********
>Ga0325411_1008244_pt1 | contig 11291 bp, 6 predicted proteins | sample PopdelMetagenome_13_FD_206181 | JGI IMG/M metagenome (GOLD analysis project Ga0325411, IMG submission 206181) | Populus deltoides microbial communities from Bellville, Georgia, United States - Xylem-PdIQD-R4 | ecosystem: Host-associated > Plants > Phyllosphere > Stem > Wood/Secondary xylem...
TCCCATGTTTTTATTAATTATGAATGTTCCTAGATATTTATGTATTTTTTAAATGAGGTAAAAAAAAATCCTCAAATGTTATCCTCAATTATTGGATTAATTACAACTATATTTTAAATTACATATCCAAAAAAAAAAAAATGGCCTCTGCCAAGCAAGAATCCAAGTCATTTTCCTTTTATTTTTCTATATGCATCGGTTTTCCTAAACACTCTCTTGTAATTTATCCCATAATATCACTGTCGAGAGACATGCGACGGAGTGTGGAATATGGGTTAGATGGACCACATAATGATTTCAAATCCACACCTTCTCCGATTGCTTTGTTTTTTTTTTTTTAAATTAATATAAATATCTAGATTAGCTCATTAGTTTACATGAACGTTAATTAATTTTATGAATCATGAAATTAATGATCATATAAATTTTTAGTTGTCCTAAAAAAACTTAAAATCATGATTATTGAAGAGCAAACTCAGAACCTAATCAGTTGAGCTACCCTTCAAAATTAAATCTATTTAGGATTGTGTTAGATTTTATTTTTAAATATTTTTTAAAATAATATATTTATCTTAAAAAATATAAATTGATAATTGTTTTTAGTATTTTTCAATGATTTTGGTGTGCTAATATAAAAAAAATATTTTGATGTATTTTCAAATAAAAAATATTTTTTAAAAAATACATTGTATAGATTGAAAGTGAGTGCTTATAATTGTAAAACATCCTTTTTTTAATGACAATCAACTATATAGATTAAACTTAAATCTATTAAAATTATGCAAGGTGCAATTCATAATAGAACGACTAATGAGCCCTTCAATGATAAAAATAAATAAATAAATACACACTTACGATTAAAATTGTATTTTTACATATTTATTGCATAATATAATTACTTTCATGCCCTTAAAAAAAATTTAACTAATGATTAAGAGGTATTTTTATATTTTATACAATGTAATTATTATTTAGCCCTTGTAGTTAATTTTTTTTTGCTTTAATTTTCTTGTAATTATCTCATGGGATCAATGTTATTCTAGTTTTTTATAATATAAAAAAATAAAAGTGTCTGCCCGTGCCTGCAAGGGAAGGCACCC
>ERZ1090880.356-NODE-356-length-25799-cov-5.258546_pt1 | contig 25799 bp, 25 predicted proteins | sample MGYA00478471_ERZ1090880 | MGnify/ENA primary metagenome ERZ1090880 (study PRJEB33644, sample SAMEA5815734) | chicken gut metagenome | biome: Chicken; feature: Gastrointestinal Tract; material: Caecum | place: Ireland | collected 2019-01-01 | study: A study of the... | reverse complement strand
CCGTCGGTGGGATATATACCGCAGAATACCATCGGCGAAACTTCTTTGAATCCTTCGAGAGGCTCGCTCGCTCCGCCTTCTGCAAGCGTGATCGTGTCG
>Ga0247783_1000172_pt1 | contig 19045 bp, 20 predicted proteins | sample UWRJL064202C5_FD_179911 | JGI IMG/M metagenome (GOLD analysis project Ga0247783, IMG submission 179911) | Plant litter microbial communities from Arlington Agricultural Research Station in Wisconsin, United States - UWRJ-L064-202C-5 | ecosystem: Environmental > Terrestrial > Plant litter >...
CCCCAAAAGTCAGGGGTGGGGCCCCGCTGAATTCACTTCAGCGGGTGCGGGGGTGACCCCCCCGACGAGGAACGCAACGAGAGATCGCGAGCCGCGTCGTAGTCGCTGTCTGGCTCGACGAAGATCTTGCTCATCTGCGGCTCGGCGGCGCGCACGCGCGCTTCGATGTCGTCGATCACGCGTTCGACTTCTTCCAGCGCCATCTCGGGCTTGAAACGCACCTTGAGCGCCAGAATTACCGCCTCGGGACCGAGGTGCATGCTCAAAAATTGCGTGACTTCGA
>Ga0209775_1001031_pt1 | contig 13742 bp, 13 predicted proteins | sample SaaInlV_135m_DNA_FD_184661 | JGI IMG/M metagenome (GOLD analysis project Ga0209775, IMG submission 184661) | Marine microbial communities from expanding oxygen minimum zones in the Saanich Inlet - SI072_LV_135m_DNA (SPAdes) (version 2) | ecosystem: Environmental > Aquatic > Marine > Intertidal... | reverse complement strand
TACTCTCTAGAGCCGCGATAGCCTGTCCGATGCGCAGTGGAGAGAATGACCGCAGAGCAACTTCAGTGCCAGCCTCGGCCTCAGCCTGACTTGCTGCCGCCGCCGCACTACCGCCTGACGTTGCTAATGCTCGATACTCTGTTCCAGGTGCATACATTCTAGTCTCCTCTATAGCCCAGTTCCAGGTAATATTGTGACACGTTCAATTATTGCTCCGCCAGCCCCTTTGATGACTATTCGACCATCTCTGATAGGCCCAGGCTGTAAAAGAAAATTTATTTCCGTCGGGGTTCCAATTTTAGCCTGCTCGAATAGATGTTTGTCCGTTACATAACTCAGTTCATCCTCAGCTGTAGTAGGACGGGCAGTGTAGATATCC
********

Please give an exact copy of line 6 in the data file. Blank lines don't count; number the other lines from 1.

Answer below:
CCCCAAAAGTCAGGGGTGGGGCCCCGCTGAATTCACTTCAGCGGGTGCGGGGGTGACCCCCCCGACGAGGAACGCAACGAGAGATCGCGAGCCGCGTCGTAGTCGCTGTCTGGCTCGACGAAGATCTTGCTCATCTGCGGCTCGGCGGCGCGCACGCGCGCTTCGATGTCGTCGATCACGCGTTCGACTTCTTCCAGCGCCATCTCGGGCTTGAAACGCACCTTGAGCGCCAGAATTACCGCCTCGGGACCGAGGTGCATGCTCAAAAATTGCGTGACTTCGA